Written by Laurence Brahm - Published by South China Morning Post on 08/26/2009
When Pushpa Kamal Dahal – known as “Prachanda”(meaning the “fierce one”) – was suddenly taken to hospital suffering from food poisoning, during a recent Communist Party of Nepal’s Maoist Central Committee meeting, rumours were rife in Kathmandu. Had the elusive Maoist leader been poisoned? In the Byzantine politics of this Nepalese kingdom, which once witnessed the entire royal family mysteriously massacred by its gun-wielding prince, the probability of anything happening is high. When newspapers finally reported that an unhygienic meal was to blame, people on the street knew that Prachanda would soon be staging a comeback.
On May 4, Prachanda had shocked Nepal by abruptly resigning as prime minister, a move that seemed incongruous with the bitter, 10-year struggle he had led to reach that position. In December 2007, Nepal’s Maoist party had finally forced the king to abdicate. The following August, Prachanda became prime minister of a Maoist-led coalition government. Mysteriously, nine months later, he suddenly resigned – seemingly over a political fight to try to force the royalist-based army’s commander into quitting three months ahead of retirement.
This did not make sense to most observers. The Maoists suddenly withdrew staged protests, and started planning either a return to government or, worse, a return to the jungle to renew their armed struggle.
This is the last thing Nepal needs. After a prolonged civil war,the Maoist-formed coalition government oversaw the end of a corrupt monarchy and even a sudden property boom in Kathmandu. As the party that controls the street, it needs to be the one that can responsibly lead parliament. Fortunately, the Maoists did not retreat, but instead convened a Central Committee meeting in Kathmandu to plan their return to power.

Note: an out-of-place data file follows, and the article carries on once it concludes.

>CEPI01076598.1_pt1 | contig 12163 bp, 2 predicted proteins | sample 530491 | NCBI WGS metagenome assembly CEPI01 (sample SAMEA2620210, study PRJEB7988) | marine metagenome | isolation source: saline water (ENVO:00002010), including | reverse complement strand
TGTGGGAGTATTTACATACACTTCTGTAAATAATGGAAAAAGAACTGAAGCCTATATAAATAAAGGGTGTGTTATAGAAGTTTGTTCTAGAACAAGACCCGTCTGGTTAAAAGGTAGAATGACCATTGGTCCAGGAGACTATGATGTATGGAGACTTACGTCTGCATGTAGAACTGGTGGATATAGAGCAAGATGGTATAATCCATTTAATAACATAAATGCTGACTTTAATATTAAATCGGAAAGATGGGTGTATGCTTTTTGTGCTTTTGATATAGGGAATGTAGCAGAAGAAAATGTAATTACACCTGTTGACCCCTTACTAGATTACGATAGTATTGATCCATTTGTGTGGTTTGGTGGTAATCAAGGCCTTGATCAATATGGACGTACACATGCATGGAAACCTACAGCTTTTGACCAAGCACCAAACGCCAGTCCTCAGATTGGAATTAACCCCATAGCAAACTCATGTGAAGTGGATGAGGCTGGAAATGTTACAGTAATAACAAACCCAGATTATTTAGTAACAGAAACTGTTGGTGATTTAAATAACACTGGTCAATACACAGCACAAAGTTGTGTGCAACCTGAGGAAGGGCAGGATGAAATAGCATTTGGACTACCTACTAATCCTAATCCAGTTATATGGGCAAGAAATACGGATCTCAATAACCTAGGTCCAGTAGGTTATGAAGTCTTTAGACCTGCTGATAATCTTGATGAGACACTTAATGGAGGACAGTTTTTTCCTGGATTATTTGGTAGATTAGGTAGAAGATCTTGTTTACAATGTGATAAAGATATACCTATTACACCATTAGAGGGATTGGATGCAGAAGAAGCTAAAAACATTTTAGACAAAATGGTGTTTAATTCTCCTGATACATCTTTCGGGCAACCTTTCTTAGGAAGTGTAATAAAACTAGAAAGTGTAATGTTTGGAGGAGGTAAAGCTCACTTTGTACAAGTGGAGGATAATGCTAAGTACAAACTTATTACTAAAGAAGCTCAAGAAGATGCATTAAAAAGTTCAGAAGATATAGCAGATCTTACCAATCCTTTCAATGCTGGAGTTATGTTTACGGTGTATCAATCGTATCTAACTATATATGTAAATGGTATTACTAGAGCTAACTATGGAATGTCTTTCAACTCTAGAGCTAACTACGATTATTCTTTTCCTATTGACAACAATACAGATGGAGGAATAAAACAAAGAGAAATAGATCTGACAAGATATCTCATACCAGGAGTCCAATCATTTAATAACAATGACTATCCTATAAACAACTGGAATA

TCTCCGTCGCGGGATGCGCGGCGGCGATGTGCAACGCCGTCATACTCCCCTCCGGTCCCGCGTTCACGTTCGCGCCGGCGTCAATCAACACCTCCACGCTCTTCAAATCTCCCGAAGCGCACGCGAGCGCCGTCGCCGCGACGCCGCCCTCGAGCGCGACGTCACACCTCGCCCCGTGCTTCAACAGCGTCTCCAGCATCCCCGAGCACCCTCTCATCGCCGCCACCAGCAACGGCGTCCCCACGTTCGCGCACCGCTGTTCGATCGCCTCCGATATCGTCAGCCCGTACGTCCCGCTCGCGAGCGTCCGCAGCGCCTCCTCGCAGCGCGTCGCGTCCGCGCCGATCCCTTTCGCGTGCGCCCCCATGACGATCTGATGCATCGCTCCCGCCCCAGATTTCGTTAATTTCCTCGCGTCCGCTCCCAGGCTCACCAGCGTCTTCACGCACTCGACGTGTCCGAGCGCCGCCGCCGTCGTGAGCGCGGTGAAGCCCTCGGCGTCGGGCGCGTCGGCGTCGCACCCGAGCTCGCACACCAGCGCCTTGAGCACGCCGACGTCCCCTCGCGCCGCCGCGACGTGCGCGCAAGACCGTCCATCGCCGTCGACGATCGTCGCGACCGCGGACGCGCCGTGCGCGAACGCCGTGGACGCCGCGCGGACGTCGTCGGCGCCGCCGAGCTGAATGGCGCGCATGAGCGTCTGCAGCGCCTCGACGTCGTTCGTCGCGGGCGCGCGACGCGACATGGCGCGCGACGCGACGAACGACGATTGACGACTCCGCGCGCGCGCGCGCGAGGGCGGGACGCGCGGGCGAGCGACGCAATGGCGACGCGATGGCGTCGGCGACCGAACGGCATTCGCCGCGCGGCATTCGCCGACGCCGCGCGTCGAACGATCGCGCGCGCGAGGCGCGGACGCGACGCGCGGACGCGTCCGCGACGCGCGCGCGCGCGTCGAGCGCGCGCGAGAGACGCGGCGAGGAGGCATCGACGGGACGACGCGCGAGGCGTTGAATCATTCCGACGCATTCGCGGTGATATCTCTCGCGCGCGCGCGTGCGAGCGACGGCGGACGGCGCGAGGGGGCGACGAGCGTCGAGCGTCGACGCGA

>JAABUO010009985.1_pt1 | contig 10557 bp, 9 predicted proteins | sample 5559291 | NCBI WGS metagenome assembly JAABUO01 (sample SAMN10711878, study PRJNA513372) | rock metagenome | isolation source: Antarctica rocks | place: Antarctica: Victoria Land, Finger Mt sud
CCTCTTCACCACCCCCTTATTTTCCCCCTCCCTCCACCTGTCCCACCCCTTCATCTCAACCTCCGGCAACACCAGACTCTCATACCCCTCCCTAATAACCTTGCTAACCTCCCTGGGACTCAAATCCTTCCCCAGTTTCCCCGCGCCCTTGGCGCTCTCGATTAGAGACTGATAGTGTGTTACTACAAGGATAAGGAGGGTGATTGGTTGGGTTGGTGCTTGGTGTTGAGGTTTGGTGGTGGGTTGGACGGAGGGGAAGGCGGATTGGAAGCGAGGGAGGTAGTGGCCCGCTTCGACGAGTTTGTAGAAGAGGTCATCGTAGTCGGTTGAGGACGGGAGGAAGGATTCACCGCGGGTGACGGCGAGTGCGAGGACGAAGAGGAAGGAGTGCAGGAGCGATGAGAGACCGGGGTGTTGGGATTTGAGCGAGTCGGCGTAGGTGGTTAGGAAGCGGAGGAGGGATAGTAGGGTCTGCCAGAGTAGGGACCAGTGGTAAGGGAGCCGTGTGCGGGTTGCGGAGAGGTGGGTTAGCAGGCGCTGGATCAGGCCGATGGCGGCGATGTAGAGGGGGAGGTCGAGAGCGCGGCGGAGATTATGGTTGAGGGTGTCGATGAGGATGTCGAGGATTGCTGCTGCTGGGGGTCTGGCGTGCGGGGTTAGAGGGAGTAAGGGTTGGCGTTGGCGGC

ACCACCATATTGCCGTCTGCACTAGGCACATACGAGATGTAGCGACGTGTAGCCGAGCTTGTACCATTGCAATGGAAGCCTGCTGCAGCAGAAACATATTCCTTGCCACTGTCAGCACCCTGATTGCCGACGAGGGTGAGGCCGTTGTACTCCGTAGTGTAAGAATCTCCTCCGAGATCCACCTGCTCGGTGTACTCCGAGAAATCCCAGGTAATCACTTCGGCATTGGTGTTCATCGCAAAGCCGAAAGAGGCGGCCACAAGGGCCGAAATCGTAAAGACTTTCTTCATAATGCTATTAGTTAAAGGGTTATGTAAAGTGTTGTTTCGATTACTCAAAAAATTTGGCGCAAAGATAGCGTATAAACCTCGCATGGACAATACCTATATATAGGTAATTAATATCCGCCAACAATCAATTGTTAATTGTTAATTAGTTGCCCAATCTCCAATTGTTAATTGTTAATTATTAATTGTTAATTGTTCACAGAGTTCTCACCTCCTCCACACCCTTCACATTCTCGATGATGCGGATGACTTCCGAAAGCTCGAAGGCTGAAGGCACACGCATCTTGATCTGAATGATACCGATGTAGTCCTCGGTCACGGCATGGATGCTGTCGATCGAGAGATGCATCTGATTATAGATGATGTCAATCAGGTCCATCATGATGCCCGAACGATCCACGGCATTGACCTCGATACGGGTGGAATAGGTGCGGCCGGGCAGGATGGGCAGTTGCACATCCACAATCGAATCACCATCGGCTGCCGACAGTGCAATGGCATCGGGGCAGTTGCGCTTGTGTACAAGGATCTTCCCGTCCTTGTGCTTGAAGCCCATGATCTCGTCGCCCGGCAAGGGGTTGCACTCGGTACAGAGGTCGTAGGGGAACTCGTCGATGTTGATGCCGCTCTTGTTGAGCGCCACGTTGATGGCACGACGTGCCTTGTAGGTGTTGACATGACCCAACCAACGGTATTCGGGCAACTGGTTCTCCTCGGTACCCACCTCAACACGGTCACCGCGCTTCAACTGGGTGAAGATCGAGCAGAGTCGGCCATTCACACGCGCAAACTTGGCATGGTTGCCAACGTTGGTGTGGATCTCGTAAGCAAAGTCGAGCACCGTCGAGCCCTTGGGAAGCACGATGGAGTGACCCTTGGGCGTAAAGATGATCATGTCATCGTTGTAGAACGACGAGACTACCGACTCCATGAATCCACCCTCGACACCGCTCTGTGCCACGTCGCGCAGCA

Prachanda is now calling for a “consensus government” rather than a coalition government. Despite Nepal’s many coalitions over the past decade, a refusal by parties to work together once a government has been formed has repeatedly deadlocked the political process. The people in the street, the Maoists’ constituency, have suffered.
One view is that Indian pressure is still an obstacle to the Maoists holding power. India has traditionally supported the mainstream proroyalist Nepali Congress party.
One popular claim points to US influence behind India, calling the shots. Washington still has a tainted view of developments in Nepal, blinkered by old fears of communism’s rise in South Asia. At some point, a re-branding of the Maoist party will be needed to give Prachanda greater global credibility, something the current party label hinders.
In turn, Prachanda and his comrades have recently lashed out at India, claiming interference in Nepal’s domestic politics. Actually, beating the drum of external imperial motives hits a common nerve of traditional Nepalese fear of Washington-India overreach. Certainly, the India interference card plays to the crowd. But, this approach is probably not in Prachanda’s longterm strategic interest, as real Indian influence could be a help – or hindrance – in running a coalition government.
Maybe it is time for an understanding with New Delhi that, if properly brokered, could lead to India’s tacit support of a Maoistled coalition government of consensus between the parties, rather than repeated bickering. Probably only New Delhi could orchestrate this. So, the Maoists’ toning down of anti-Indian vitriol might be a reasonable trade-off in exchange for moves that would allow them to re-enter and lead the government.
Regardless, word on the street is that the Maoist party is the only one that can command the common folk and, in turn, pull the country away from its economic abyss. Amid the complexity of Nepalese politics, there is one thing that New Delhi and Washington can be clear about: Prachanda will make a comeback. It is just a question of time; try six months.
Laurence Brahm is a global activist, international mediator, political columnist and author. He is the leading advocate of a fresh development paradigm - The Himalayan Consensus - an innovative approach to development.
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